For search engines, broken links create crawl errors, affecting the site’s crawl budget. This can prevent search engines from efficiently indexing other valid pages of the site, thereby reducing the site’s search visibility. Also, a high number of broken links might be interpreted as a sign of a neglected site, which can negatively impact the site’s perceived trustworthiness and authority.

Furthermore, broken links can dilute the flow of link equity (or “link juice”) throughout your site. In terms of SEO, links are used to help determine the authority of a webpage. If a high-authority page links to another page that is broken, the link equity that was supposed to pass to that page is wasted. As a result, the SEO value that could have been gained from internal linking is diminished, impacting the site’s ability to rank higher.


SEO Best Practices For Broken Links

1. Identify Broken Links:
– Use tools like Google Search Console, Ahrefs, or Screaming Frog SEO Spider to scan your website for broken links.
– Review the report to locate any 404 errors or links that direct to non-existent pages.

2. Analyze the Importance of Each Link:
– Determine the traffic and SEO value of the pages where broken links are found.
– Prioritize fixing links on pages that significantly contribute to your website’s traffic and SEO.

3. Decide on the Type of Fix:
– For internal broken links, decide whether to update the URL, redirect the broken link to a relevant existing page, or remove the link altogether if no suitable destination exists.
– For external broken links, decide if you want to find an alternative website to link to, update the link if the URL has changed, or remove the link entirely.

4. Implement Redirects:
– Use 301 redirects to permanently redirect old URLs to relevant pages.
– Update your .htaccess or web.config file if you are working on a server-level or use redirection plugins if your site is managed via a CMS like WordPress.

5. Fix or Replace the Link:
– Edit the HTML or content management system to update or remove the broken link.
– If a new destination page is necessary, create the content and then update the link.

6. Re-validate the Fixes:
– After making changes, use the same broken link checking tool to ensure all fixes were successful and no new broken links have been created.

7. Monitor and Regularly Check for Broken Links:
– Schedule regular checks for broken links.
– Keep your website’s structure and links updated as part of your regular website maintenance routine.

8. Keep Track of External Link Changes:
– Monitor external sites you link to frequently if they are critical to your content.
– Use tools that alert you to changes or breakages in external links so you can act quickly.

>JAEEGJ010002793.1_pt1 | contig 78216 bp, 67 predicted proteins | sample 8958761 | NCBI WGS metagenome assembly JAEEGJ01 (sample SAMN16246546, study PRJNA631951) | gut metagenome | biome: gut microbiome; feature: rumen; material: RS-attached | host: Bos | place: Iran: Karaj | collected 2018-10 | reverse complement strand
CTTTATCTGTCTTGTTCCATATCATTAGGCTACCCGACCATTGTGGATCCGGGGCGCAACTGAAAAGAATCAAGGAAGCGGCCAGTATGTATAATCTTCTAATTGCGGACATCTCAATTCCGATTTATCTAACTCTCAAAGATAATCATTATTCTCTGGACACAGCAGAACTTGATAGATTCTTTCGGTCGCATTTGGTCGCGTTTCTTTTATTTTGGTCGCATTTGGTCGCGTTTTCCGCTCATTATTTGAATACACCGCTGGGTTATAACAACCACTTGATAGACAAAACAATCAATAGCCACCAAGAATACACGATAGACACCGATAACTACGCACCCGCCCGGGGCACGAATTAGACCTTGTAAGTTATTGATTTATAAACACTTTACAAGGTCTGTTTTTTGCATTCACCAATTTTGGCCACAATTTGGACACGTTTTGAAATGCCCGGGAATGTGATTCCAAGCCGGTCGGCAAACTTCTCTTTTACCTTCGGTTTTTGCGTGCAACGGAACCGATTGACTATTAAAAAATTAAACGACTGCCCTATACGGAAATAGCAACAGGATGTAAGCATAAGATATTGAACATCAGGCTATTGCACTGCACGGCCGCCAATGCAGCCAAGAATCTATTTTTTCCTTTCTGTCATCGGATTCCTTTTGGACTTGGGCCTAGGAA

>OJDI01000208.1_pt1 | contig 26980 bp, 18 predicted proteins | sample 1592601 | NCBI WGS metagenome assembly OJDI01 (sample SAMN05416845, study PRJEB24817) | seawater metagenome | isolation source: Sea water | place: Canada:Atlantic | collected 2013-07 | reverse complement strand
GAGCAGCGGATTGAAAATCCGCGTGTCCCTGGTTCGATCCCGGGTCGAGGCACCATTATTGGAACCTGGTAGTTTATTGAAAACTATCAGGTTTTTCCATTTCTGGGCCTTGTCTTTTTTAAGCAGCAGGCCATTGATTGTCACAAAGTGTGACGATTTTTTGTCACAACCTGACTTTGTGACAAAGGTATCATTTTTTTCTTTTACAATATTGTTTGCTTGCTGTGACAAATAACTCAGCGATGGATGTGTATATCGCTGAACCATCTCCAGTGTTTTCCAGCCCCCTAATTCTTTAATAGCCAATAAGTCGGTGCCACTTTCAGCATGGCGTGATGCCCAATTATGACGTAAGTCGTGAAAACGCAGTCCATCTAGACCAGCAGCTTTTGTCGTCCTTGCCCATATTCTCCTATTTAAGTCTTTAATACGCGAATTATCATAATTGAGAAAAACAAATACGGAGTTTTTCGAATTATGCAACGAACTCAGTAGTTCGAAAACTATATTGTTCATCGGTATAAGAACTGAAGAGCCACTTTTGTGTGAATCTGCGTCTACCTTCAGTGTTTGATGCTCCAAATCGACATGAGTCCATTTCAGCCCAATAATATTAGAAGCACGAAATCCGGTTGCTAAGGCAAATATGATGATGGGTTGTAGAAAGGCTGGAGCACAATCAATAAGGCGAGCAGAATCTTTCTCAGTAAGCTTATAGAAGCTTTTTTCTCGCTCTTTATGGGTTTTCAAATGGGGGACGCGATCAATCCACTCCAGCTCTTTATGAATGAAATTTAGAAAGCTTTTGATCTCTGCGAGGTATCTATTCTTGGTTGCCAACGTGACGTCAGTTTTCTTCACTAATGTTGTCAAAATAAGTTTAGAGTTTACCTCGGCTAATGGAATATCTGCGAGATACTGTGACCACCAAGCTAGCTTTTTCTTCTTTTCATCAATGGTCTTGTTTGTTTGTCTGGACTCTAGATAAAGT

Common Mistakes To Avoid

1. Impact on User Experience: Broken links can frustrate users, leading to a poor website experience and increased bounce rates.

2. Damage to SEO Rankings: Search engines view broken links as a sign of an outdated site, which can negatively impact the website’s search engine rankings.

3. Loss of Link Equity: Any link equity (or link juice) that was passing through the broken link is lost, which could have helped boost the ranking of other pages.

4. Inaccurate Content Perception: If links to external authoritative sites are broken, it may give users the impression that the content is poorly researched or outdated.

How to Steer Clear of Broken Links:

– Regular Audits: Use tools like Screaming Frog, Google Search Console, or Ahrefs to regularly scan for broken links.

– Use Reliable Redirects: Implement 301 redirects for any broken links that are still receiving incoming traffic.

– Quality Control Processes: Establish protocols to review links periodically, especially after migrating a site or changing its structure.

– Link to Reliable Sources: Make sure to link to content that is less likely to be moved or deleted, and periodically check the status of important outbound links.

– Training and Resources: Educate your content team about the importance of checking links both before and after publishing content.

– Maintain Historical URL Structure: If possible, maintain the URL structure during website updates or redesigns to prevent internal broken links.

– Scheduled Content Review: Regularly review and update content to keep links and information current. This also shows search engines that the site is well-maintained.

– Use Link Monitoring Tools: Utilize tools that automatically notify you when a link becomes broken so you can fix it immediately.

– Sunset Old Content Properly: If deleting old content that others may have linked to, set up redirects or provide alternative resources to avoid creating external broken links.

June 19, 2024